Few things are lovelier than crystal glasses by candlelight, or the simple elegance of a flower-filled crystal vase.
Until party guests leave and the flowers begin to droop, that is.
And you're left cleaning glasses with lipstick stains on the rims, and a water ring around the vase.
Here's how to clean crystal and your everyday stemware to keep them looking their best - party after party.
How to Safely Use the Dishwasher to Clean Crystal
If your lead crystal glasses carry a dishwasher-safe label, you can pop them in along with your non-crystal glassware into the dishwasher. Riedel's Web site (www.riedelcrystal.com) notes that its lead crystal glasses are used in thousands of hotels and restaurants around the world and are, naturally, cleaned in professional dishwashers. Just make sure the long-stemmed glasses fit securely in the rack; don't overcrowd or overload.
To prevent etching, use less detergent, buy the lowest phosphate-content brand you can find, and stop prewashing dishes. Dishwashing detergent needs a bit of soil to work, otherwise it will tend to foam up and attack surfaces such as glass and crystal, creating the cloudy appearance.
Let glasses come to room temperature before starting the dishwasher. Extreme temperature changes - above 150 degrees Fahrenheit and below room temperature - can wreak havoc on crystal.
Let the dishwasher cool before you open it after the washing cycle is complete. And allow the crystal glasses inside to air-dry before you touch them - the heat softens that lovely gold or platinum trim and could cause smudging.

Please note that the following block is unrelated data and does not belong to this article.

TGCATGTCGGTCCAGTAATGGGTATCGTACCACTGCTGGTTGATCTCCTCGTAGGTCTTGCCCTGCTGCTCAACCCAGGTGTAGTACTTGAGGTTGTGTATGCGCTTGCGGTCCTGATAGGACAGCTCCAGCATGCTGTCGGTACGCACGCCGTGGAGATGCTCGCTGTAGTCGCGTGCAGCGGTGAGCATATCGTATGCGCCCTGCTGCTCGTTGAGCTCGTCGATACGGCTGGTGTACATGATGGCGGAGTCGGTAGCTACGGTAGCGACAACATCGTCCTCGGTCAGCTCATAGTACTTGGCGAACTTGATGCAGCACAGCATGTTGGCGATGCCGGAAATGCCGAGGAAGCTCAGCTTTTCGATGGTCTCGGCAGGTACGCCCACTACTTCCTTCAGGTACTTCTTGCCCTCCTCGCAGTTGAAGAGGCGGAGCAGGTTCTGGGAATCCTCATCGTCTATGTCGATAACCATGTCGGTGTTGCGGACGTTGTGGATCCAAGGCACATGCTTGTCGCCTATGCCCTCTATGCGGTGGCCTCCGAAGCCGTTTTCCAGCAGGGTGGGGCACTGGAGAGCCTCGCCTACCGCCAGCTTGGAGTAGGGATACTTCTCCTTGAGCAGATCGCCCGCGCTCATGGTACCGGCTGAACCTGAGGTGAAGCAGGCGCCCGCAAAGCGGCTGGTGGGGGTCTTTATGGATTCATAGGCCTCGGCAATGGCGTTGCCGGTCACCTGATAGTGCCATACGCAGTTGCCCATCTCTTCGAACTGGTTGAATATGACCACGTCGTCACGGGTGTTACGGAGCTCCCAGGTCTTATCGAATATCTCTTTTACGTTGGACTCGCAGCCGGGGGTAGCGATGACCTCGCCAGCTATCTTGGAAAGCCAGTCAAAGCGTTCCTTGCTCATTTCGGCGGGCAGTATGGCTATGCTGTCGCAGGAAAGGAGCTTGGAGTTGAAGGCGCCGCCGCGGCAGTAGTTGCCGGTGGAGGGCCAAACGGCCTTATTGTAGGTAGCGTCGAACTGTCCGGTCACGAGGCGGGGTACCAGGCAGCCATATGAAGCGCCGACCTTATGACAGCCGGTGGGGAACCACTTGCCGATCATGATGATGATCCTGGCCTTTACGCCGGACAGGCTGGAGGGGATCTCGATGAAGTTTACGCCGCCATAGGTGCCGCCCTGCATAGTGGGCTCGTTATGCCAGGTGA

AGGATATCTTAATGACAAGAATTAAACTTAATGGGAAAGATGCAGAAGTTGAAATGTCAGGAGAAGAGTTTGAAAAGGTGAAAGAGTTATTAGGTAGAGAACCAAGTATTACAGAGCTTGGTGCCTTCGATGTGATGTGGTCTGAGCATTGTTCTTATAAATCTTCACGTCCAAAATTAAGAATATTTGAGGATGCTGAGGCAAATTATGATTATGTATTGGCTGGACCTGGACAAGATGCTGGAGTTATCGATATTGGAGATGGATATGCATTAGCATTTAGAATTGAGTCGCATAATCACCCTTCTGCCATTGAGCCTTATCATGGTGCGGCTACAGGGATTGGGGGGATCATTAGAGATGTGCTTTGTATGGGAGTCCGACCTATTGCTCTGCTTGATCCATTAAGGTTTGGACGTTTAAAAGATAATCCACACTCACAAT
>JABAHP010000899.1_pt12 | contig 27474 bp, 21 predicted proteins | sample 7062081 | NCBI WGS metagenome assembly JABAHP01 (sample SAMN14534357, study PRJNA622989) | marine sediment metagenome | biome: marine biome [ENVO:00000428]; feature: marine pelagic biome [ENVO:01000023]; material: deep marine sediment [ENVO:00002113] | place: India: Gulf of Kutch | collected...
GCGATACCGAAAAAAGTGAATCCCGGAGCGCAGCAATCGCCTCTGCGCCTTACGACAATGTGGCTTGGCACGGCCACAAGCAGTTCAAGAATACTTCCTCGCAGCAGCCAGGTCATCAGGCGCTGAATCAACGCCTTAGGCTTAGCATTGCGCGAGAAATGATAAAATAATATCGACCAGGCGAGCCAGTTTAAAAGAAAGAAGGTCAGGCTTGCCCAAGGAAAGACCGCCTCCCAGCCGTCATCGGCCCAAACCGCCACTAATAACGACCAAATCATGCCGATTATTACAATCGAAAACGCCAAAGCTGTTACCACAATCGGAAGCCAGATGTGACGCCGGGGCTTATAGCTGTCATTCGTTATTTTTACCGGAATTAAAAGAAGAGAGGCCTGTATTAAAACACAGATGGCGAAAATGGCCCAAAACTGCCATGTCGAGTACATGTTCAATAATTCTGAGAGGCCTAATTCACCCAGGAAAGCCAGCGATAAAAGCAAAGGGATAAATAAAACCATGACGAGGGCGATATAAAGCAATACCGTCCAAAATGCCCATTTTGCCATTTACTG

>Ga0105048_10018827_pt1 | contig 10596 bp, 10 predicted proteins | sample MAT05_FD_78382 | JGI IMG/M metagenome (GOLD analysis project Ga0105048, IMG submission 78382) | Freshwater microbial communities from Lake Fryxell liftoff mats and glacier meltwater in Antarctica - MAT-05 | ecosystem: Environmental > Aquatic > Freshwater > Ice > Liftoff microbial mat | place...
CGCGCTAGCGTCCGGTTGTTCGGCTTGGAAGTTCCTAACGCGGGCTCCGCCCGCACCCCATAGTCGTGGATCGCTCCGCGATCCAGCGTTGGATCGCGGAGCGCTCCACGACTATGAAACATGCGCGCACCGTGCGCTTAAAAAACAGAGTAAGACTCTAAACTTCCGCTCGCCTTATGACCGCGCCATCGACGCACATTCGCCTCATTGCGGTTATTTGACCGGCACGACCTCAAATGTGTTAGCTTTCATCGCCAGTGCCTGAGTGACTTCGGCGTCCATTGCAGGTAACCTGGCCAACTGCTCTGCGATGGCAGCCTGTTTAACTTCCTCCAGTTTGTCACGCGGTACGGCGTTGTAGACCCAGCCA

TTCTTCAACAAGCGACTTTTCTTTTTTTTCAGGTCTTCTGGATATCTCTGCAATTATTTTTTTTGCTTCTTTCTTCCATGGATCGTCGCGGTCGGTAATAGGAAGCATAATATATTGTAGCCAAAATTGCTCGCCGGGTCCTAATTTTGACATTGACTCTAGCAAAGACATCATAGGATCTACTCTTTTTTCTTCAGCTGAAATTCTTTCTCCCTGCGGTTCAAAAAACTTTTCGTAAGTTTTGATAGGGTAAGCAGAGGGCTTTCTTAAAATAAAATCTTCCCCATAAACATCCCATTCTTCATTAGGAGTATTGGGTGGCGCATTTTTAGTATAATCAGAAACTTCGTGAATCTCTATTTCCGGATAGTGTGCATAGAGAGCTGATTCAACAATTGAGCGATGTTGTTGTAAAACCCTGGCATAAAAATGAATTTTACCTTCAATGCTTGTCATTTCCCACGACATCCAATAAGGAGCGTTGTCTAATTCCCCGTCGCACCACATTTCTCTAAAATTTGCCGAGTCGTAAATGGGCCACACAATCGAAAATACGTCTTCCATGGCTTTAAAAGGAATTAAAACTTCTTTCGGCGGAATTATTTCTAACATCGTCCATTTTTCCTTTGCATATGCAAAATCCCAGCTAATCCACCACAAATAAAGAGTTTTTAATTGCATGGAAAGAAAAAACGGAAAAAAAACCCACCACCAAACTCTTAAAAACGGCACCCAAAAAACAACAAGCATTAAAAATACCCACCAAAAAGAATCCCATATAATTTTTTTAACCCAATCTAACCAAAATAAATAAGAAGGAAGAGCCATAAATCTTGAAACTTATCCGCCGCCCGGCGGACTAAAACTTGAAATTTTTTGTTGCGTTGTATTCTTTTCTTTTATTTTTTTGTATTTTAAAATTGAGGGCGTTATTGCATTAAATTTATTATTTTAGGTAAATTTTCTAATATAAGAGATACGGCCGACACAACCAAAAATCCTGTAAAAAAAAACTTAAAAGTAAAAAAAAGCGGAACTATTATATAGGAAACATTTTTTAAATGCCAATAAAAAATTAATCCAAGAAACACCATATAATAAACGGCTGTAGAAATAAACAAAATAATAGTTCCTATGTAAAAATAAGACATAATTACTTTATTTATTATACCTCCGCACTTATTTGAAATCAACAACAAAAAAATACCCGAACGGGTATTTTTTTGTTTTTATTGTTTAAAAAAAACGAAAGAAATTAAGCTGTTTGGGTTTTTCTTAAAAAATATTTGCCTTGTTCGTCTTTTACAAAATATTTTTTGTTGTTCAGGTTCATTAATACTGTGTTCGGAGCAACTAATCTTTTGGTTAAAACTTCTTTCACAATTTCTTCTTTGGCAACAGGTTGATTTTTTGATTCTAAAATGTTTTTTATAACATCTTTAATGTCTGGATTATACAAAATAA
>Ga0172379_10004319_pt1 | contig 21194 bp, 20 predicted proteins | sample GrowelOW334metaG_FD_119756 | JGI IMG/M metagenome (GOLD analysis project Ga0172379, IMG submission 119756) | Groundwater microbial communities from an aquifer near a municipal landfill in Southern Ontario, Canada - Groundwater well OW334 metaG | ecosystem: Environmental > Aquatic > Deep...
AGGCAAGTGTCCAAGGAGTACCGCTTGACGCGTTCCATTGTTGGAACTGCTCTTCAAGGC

If your crystal glasses emerge from the dishwasher stuck together, don't try to pry them apart - they'll break. Instead, put cold water in one glass and about an inch of hot water in the other. Then gently separate the pair.
How to Clean Crystal That Has Clouded
Place vinegar in the bowls of cloudy crystal; allow to sit for five minutes. It's the easiest and safest way to remove a cloudy film. If that doesn't work, squeeze a soft scrub with bleach-type cleaner into the bowl of the glass and rub. Let sit for several hours with cleanser inside. CLR, a commercial product formulated to remove calcium, lime and rust buildup, also works well.
To make old or cloudy crystal shine, mix baking powder (it's less abrasive than baking soda) with lemon juice or water into a paste. Rub over the crystal; rinse clean in lukewarm water.
If you haven't used your crystal glasses in a while, smell them before pouring in your fine Cabernet. Some finer crystal absorbs musty or woody odors from the cupboard. They will need cleaning before use.
Remove your hand jewelry, swing the faucet away from the sink to prevent damage, and place a soft rubber pad over the bottom of the sink. If you have a divided sink, have a rubber cover over the ridge between sinks.
Wash with lukewarm water, using a mild hand-washing detergent (more is not better here - excessive detergent can leave a cloudy residue). Add lemon peels to the rinse water for sparkle and shine.
Rinse thoroughly under warm, running water. Dry with paper towels or a lint-free cloth that has been washed without fabric softener. (The softener leave a light film that will pop the bubbles in your champagne - which isn't festive at all.)
Before polishing your glasses, steam them over a pan of boiling water for an extra sparkle.
And be sure to replace your drying towel if it becomes too damp - a wet linen towel will cling to the crystal and could cause the glass to break.
To eliminate fingerprints from your fine and clean crystal, wear gloves when drying by hand.
And of course, you wouldn't force the cloth into the bowl of your crystal glasses; the delicate bowl will shatter under pressure.
Finally, if you're a little lightheaded after a night of enjoying your wine glasses, you may be too clumsy to tackle this delicate chore before retiring for the evening.
Just give the glasses a quick rinse and leave an inch or so of water in the bowl of the glasses. There's always tomorrow. Why spoil a good evening when you can clean crystal tomorrow just as easily?